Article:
Associate Professor of Sociology and Peace and Conflict Studies Professor Lee Smithey made mention of some of the things he commented on during the event.

“One of my fields of study is social movements; I talked for a couple of minutes about micromobilization … I then said that the calls for divestment shared by students, faculty, staff and alumni is a perfectly reasonable request under the circumstances … The fossil fuel companies’ dangerous business model is to try and make as much profit as they possibly can off of their product even if it means rejecting climate science … by extension, through our investments here at the college, we’re participating in the same plan. I challenged us all to ask really serious questions about that plan,” he said.

Smithey also spoke about the support provided by faculty and staff.

“I think that we are in a historic moment right now with the new administration. I think that there is wide concern among many faculty, staff and students because there are so many different fronts that are under threat at the moment … I counted at least 25 faculty and staff there. I think we should acknowledge that 20 minutes of sacrificing class time is not insignificant in a busy semester, and the fact that many faculty and staff turned out signaled support for the walk-out,” he said.

O’Hanlon asserted that it was imperative for the students and the college to take action in the wake of the new administration.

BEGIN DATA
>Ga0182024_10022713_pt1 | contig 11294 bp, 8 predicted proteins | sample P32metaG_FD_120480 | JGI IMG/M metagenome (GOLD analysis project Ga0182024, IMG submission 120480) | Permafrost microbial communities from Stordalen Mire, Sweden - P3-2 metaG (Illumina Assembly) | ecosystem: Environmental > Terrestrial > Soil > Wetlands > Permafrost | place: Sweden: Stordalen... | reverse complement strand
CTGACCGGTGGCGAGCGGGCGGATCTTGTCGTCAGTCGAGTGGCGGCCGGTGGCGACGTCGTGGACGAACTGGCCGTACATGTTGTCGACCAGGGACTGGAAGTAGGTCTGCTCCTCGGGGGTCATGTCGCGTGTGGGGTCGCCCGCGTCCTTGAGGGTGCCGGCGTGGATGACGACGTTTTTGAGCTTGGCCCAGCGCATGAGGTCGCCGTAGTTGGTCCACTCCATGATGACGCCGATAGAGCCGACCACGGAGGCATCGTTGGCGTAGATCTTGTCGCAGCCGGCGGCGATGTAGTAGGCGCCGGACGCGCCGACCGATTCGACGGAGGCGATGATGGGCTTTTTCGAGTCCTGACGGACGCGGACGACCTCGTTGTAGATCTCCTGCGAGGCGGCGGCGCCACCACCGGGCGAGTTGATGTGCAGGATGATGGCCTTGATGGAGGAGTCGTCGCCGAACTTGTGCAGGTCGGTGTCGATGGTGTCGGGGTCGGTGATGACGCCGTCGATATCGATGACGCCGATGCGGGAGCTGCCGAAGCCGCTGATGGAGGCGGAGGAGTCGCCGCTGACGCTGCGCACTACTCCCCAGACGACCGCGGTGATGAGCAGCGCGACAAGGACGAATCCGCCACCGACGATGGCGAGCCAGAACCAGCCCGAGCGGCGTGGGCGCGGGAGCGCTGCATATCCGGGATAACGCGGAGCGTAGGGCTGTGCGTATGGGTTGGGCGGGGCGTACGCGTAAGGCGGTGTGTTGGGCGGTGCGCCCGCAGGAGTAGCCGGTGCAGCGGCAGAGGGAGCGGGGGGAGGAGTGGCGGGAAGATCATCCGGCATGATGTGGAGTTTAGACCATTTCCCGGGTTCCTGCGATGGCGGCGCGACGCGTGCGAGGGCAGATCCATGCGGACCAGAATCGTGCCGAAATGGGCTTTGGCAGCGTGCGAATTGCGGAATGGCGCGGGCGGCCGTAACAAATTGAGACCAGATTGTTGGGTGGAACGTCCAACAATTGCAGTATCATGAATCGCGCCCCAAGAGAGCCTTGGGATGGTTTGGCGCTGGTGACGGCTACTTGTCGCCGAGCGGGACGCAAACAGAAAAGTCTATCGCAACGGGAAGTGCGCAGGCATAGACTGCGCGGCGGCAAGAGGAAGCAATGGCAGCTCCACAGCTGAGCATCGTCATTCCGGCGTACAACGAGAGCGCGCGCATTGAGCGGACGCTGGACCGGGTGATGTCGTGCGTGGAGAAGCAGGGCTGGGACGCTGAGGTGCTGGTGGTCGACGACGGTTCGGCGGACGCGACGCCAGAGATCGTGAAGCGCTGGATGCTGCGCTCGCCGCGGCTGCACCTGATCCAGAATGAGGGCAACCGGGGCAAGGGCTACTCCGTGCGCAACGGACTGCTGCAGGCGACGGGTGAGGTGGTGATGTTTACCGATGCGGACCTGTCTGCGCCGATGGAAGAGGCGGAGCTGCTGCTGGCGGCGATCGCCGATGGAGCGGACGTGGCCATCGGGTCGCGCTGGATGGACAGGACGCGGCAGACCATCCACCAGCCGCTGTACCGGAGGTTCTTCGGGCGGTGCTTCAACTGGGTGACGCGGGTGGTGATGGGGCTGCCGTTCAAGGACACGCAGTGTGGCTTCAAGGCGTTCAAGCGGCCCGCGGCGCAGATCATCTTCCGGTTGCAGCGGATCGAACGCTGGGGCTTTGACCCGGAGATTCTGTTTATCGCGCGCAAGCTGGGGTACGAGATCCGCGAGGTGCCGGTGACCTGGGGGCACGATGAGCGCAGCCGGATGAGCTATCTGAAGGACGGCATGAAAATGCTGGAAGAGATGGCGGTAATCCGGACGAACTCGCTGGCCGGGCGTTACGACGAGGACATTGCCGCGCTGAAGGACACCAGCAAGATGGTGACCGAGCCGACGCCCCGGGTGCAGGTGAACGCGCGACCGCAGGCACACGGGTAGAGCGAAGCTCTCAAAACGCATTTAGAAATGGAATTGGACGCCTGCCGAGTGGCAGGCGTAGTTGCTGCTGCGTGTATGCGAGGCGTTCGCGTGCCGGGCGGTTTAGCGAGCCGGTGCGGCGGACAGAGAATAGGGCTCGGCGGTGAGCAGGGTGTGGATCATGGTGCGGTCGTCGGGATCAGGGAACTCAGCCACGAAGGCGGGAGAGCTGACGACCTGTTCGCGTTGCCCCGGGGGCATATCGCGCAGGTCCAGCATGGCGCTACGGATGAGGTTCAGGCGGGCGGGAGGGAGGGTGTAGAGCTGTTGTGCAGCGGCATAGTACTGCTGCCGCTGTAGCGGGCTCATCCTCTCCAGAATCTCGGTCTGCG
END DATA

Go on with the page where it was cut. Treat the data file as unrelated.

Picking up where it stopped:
“As young people, we need to stand up for our futures, for communities around the world, and we need to call on our institution, Swarthmore, as an institution that espouses social justice values, to really stand with our generation, to stand with communities around the world, and to stand for basic science,” O’Hanlon asserted.

Eric Jensen, Professor of Astronomy, made a statement during the event which resonated with many participants, receiving the Swat-famous snaps of approval.

“Just because you don’t know exactly what to do, doesn’t mean you should choose to do nothing,” he said.

In this time of confusion and fear for many across the country, many students glean strength from the support of their peers. On the same token, with the same fear and outrage, many take it upon themselves to mobilize and actively rally against injustices. The pro-activism sentiments at Swarthmore have yet to dwindle and, in the coming years and policy changes introduced by the Trump administration, it remains to be seen what next students will participate in.